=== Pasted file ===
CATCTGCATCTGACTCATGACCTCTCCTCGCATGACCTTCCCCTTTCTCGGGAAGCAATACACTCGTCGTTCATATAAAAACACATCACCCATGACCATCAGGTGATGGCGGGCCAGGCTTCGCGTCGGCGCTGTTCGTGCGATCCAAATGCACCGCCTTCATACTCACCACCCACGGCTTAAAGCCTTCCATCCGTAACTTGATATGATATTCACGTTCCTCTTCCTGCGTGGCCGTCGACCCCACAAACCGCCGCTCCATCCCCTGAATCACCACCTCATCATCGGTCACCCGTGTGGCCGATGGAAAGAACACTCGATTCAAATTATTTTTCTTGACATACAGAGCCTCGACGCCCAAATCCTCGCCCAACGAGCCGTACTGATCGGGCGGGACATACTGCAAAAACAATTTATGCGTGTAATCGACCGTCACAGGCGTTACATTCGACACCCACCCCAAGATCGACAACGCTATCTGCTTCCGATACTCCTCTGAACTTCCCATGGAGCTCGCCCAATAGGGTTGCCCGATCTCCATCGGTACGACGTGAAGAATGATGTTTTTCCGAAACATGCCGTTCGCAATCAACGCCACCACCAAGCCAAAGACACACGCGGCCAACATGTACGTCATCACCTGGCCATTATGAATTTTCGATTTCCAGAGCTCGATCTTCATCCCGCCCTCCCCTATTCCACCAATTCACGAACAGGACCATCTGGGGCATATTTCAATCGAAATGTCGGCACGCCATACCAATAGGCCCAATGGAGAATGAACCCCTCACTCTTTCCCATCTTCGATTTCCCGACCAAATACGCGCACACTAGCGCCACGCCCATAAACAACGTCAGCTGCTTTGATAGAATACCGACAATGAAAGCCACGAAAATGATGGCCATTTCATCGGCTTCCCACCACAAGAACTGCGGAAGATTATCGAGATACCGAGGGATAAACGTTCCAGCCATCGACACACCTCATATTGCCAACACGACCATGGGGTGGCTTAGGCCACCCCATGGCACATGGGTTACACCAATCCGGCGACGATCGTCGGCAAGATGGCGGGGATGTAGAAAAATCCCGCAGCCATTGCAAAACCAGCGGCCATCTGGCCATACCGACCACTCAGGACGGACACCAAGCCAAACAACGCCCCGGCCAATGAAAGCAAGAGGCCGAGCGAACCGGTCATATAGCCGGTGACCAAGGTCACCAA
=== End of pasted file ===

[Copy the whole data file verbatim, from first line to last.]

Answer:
CATCTGCATCTGACTCATGACCTCTCCTCGCATGACCTTCCCCTTTCTCGGGAAGCAATACACTCGTCGTTCATATAAAAACACATCACCCATGACCATCAGGTGATGGCGGGCCAGGCTTCGCGTCGGCGCTGTTCGTGCGATCCAAATGCACCGCCTTCATACTCACCACCCACGGCTTAAAGCCTTCCATCCGTAACTTGATATGATATTCACGTTCCTCTTCCTGCGTGGCCGTCGACCCCACAAACCGCCGCTCCATCCCCTGAATCACCACCTCATCATCGGTCACCCGTGTGGCCGATGGAAAGAACACTCGATTCAAATTATTTTTCTTGACATACAGAGCCTCGACGCCCAAATCCTCGCCCAACGAGCCGTACTGATCGGGCGGGACATACTGCAAAAACAATTTATGCGTGTAATCGACCGTCACAGGCGTTACATTCGACACCCACCCCAAGATCGACAACGCTATCTGCTTCCGATACTCCTCTGAACTTCCCATGGAGCTCGCCCAATAGGGTTGCCCGATCTCCATCGGTACGACGTGAAGAATGATGTTTTTCCGAAACATGCCGTTCGCAATCAACGCCACCACCAAGCCAAAGACACACGCGGCCAACATGTACGTCATCACCTGGCCATTATGAATTTTCGATTTCCAGAGCTCGATCTTCATCCCGCCCTCCCCTATTCCACCAATTCACGAACAGGACCATCTGGGGCATATTTCAATCGAAATGTCGGCACGCCATACCAATAGGCCCAATGGAGAATGAACCCCTCACTCTTTCCCATCTTCGATTTCCCGACCAAATACGCGCACACTAGCGCCACGCCCATAAACAACGTCAGCTGCTTTGATAGAATACCGACAATGAAAGCCACGAAAATGATGGCCATTTCATCGGCTTCCCACCACAAGAACTGCGGAAGATTATCGAGATACCGAGGGATAAACGTTCCAGCCATCGACACACCTCATATTGCCAACACGACCATGGGGTGGCTTAGGCCACCCCATGGCACATGGGTTACACCAATCCGGCGACGATCGTCGGCAAGATGGCGGGGATGTAGAAAAATCCCGCAGCCATTGCAAAACCAGCGGCCATCTGGCCATACCGACCACTCAGGACGGACACCAAGCCAAACAACGCCCCGGCCAATGAAAGCAAGAGGCCGAGCGAACCGGTCATATAGCCGGTGACCAAGGTCACCAA